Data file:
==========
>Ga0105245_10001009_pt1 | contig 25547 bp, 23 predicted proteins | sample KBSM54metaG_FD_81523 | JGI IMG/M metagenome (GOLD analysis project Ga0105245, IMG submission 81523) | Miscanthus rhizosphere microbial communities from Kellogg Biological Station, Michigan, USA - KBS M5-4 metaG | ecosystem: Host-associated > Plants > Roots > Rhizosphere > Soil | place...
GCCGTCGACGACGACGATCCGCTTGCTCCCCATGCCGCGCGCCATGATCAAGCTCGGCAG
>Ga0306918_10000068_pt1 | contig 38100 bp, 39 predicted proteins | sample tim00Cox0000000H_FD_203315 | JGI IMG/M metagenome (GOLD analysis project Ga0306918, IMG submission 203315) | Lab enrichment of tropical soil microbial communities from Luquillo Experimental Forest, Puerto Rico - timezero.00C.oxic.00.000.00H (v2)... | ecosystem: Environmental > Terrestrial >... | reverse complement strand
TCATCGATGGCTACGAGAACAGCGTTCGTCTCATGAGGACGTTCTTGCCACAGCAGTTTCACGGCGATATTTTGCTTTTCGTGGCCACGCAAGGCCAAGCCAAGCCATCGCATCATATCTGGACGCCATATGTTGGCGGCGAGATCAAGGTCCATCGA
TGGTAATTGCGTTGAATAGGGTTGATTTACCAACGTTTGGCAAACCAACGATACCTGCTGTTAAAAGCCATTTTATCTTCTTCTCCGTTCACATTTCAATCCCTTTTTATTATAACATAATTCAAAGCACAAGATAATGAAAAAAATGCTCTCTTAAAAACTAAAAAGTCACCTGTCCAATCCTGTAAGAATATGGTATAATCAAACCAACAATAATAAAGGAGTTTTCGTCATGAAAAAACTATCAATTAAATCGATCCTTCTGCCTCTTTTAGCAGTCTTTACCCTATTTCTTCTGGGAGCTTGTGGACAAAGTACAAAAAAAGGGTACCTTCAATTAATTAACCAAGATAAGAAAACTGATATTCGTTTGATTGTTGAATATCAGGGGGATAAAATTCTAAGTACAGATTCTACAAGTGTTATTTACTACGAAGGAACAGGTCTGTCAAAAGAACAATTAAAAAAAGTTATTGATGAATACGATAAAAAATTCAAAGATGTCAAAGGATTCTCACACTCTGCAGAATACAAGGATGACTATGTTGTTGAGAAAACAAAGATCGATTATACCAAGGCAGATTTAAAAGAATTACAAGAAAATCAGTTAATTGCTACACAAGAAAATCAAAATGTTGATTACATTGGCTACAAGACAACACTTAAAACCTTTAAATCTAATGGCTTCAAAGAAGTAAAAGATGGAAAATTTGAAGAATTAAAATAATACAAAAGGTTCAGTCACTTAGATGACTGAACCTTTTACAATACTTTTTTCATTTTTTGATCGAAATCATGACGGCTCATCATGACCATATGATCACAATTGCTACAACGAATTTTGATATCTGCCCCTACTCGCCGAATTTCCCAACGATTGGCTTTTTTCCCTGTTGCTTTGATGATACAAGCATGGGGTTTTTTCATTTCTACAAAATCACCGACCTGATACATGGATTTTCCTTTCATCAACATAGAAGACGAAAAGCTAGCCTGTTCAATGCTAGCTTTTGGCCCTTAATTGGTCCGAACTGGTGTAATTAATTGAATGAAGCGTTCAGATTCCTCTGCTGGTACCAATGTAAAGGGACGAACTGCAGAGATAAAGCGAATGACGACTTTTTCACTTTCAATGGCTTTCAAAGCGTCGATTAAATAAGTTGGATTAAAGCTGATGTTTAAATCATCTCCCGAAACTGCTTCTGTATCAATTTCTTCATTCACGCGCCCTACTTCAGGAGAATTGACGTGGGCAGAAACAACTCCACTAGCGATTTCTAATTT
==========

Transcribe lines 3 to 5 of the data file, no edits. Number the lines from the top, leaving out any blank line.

>Ga0306918_10000068_pt1 | contig 38100 bp, 39 predicted proteins | sample tim00Cox0000000H_FD_203315 | JGI IMG/M metagenome (GOLD analysis project Ga0306918, IMG submission 203315) | Lab enrichment of tropical soil microbial communities from Luquillo Experimental Forest, Puerto Rico - timezero.00C.oxic.00.000.00H (v2)... | ecosystem: Environmental > Terrestrial >... | reverse complement strand
TCATCGATGGCTACGAGAACAGCGTTCGTCTCATGAGGACGTTCTTGCCACAGCAGTTTCACGGCGATATTTTGCTTTTCGTGGCCACGCAAGGCCAAGCCAAGCCATCGCATCATATCTGGACGCCATATGTTGGCGGCGAGATCAAGGTCCATCGA
TGGTAATTGCGTTGAATAGGGTTGATTTACCAACGTTTGGCAAACCAACGATACCTGCTGTTAAAAGCCATTTTATCTTCTTCTCCGTTCACATTTCAATCCCTTTTTATTATAACATAATTCAAAGCACAAGATAATGAAAAAAATGCTCTCTTAAAAACTAAAAAGTCACCTGTCCAATCCTGTAAGAATATGGTATAATCAAACCAACAATAATAAAGGAGTTTTCGTCATGAAAAAACTATCAATTAAATCGATCCTTCTGCCTCTTTTAGCAGTCTTTACCCTATTTCTTCTGGGAGCTTGTGGACAAAGTACAAAAAAAGGGTACCTTCAATTAATTAACCAAGATAAGAAAACTGATATTCGTTTGATTGTTGAATATCAGGGGGATAAAATTCTAAGTACAGATTCTACAAGTGTTATTTACTACGAAGGAACAGGTCTGTCAAAAGAACAATTAAAAAAAGTTATTGATGAATACGATAAAAAATTCAAAGATGTCAAAGGATTCTCACACTCTGCAGAATACAAGGATGACTATGTTGTTGAGAAAACAAAGATCGATTATACCAAGGCAGATTTAAAAGAATTACAAGAAAATCAGTTAATTGCTACACAAGAAAATCAAAATGTTGATTACATTGGCTACAAGACAACACTTAAAACCTTTAAATCTAATGGCTTCAAAGAAGTAAAAGATGGAAAATTTGAAGAATTAAAATAATACAAAAGGTTCAGTCACTTAGATGACTGAACCTTTTACAATACTTTTTTCATTTTTTGATCGAAATCATGACGGCTCATCATGACCATATGATCACAATTGCTACAACGAATTTTGATATCTGCCCCTACTCGCCGAATTTCCCAACGATTGGCTTTTTTCCCTGTTGCTTTGATGATACAAGCATGGGGTTTTTTCATTTCTACAAAATCACCGACCTGATACATGGATTTTCCTTTCATCAACATAGAAGACGAAAAGCTAGCCTGTTCAATGCTAGCTTTTGGCCCTTAATTGGTCCGAACTGGTGTAATTAATTGAATGAAGCGTTCAGATTCCTCTGCTGGTACCAATGTAAAGGGACGAACTGCAGAGATAAAGCGAATGACGACTTTTTCACTTTCAATGGCTTTCAAAGCGTCGATTAAATAAGTTGGATTAAAGCTGATGTTTAAATCATCTCCCGAAACTGCTTCTGTATCAATTTCTTCATTCACGCGCCCTACTTCAGGAGAATTGACGTGGGCAGAAACAACTCCACTAGCGATTTCTAATTT